The one thing I didn't anticipate was that I would be streaming games to my phone. But, I have done that a ton this year thanks to Steam in-home streaming, Xbox console in-home streaming, and xCloud from Game Pass. I love playing games with my kids. Yet, there are a lot of moments where I want to just relax and play a game by myself. This often happens right after they go to bed and I don't want to hog the TV from my wife who is also trying to relax. This is why I adore my Razer Kishi gamepad. Using my Xiaomi Redmi Note 7 (with LineageOS) I can stream games from my PC, the Xbox, and cloud gaming and use a really good and comfortable gamepad. At first I started with xCloud streaming, then console to phone.
I'll admit it, when Microsoft first announced in-home streaming from the Xbox, I thought it was dumb. Why would you stream a game from a console when you could just play... on the console! It clicked with me when I realized I could play games from the Xbox on my phone and no one would know that is what I'm doing. With four kids and a busy house, there is no way I can fire up a game without severe interruptions. Here's how it goes during the day trying to play on the TV:
- Turn on a game but can only choose ones that are safe to be on around a 6 and 3 year old.
- After 30 seconds of playing, get asked 347 times what game I'm playing.
- 3 minutes after starting I hear, "Daddy, can I have a turn?"
- 5 minutes after they take over, "Daddy, I don't like this game. Can I play Minecraft Dungeons?"
But, when I stream the game to my phone, those that want to take over my gaming session have no idea what I'm playing. Now I don't have to hand it off and I can play any game I want.
I love it.
Plugging the Kishi into my phone, I have a full gamepad and works perfectly with all the in-home streaming services. Then, for any game I don't want to download and install, I can play straight from xCloud such as Xbox Series X exclusives. Now, I find myself playing when sitting on the couch while the kids are playing. I'll fire up a game at night while my wife watches TV. More than a few times I've played while laying in bed while my wife read beside me.
I can see why people love their Nintendo Switch and are excited for the Steam Deck. The ultra-portable form factor makes gaming so easy and much more accessible when I find the 20 minutes a day to play a game. Personally, I think this setup is better than a Switch or Deck. With the limited hardware specs from those two, utilizing in-home streaming hands off the hardware requirements to much more capable machines that can be easily upgraded without having to re-purchase games.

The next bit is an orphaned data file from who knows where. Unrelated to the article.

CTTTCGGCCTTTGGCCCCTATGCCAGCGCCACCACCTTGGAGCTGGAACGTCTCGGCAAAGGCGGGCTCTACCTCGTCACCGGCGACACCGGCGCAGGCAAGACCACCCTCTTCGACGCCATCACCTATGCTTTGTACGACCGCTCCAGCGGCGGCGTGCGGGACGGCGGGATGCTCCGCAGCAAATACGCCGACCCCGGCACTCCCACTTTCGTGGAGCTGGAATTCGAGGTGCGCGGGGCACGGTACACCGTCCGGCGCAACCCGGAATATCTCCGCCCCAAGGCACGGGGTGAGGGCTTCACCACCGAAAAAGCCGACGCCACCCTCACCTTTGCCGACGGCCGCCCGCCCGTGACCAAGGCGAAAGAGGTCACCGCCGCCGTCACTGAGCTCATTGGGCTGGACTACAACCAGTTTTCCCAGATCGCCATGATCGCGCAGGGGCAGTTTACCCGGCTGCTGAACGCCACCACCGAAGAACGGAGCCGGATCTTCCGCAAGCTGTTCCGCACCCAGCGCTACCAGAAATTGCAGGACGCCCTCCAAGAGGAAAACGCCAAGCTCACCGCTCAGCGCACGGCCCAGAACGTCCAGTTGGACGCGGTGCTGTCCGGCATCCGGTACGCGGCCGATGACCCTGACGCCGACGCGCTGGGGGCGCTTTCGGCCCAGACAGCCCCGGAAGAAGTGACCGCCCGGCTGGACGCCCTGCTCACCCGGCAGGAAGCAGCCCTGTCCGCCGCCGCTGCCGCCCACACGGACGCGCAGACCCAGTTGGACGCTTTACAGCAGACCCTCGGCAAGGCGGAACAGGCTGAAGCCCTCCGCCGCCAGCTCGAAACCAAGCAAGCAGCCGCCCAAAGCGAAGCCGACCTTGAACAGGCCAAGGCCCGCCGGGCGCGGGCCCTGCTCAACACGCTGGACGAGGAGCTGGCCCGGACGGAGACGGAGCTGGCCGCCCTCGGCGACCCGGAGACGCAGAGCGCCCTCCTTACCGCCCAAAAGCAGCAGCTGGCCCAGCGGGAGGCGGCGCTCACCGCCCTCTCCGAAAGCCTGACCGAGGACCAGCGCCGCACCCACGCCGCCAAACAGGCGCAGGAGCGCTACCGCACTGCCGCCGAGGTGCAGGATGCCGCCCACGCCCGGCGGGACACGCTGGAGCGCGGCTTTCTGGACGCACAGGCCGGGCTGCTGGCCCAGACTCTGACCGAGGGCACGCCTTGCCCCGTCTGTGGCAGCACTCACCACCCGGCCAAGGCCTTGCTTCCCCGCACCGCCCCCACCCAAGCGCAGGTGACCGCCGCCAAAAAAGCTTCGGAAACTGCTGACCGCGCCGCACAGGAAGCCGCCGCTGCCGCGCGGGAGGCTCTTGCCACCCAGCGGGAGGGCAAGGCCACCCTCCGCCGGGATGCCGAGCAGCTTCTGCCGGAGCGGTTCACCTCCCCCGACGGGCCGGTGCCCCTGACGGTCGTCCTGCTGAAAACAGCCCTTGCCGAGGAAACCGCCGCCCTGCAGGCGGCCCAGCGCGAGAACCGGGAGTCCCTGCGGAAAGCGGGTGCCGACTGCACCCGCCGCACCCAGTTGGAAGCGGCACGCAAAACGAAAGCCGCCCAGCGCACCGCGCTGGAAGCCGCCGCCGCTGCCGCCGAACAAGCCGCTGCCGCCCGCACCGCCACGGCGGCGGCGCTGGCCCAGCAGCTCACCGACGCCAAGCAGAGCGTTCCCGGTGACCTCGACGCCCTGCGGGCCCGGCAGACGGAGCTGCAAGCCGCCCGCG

Gaming link summary
In the last few months I've been trying hard to decouple my hand from my phone. I get it that I want to use my phone less, but have spent more time using it for gaming. To be honest, before my in-home streaming setup and the Razer Kishi I was hardly playing any games and I will take gaming over wasting my day away looking at social media.
I used a bunch of different devices this year including a Huawei Honor 5x and 7x, Moto G4 Play (which I wrote about here, Pixel 3, and my current daily driver, the Xiaomi Redmi Note 7. I've settled on the Note 7 because it has strong support for custom ROMs, a great display, and a USB-C port for my Kishi. I'm sure in 2022 I will play with other ROMs than LineageOS, especially UBports which is nearly feature complete.
The reality is that I was wasting so much time a day reading and watching other random people and not using my time to create. I was consuming more than I was creating, which I always aim for the exact opposite. I also wanted to read more books but my phone was an easy procrastination. I was also carrying an inordinate amount of stress for no reason. I'd get on Twitter and get stressed over politics and COVID chatter. Peruse Instagram and get sucked into some dumb drama. I already have too much stress in my life without also carrying someone else's bullshit.
This is why I switched to only getting my news from my RSS feeds, which I can curate while being more reliable and less alarmist.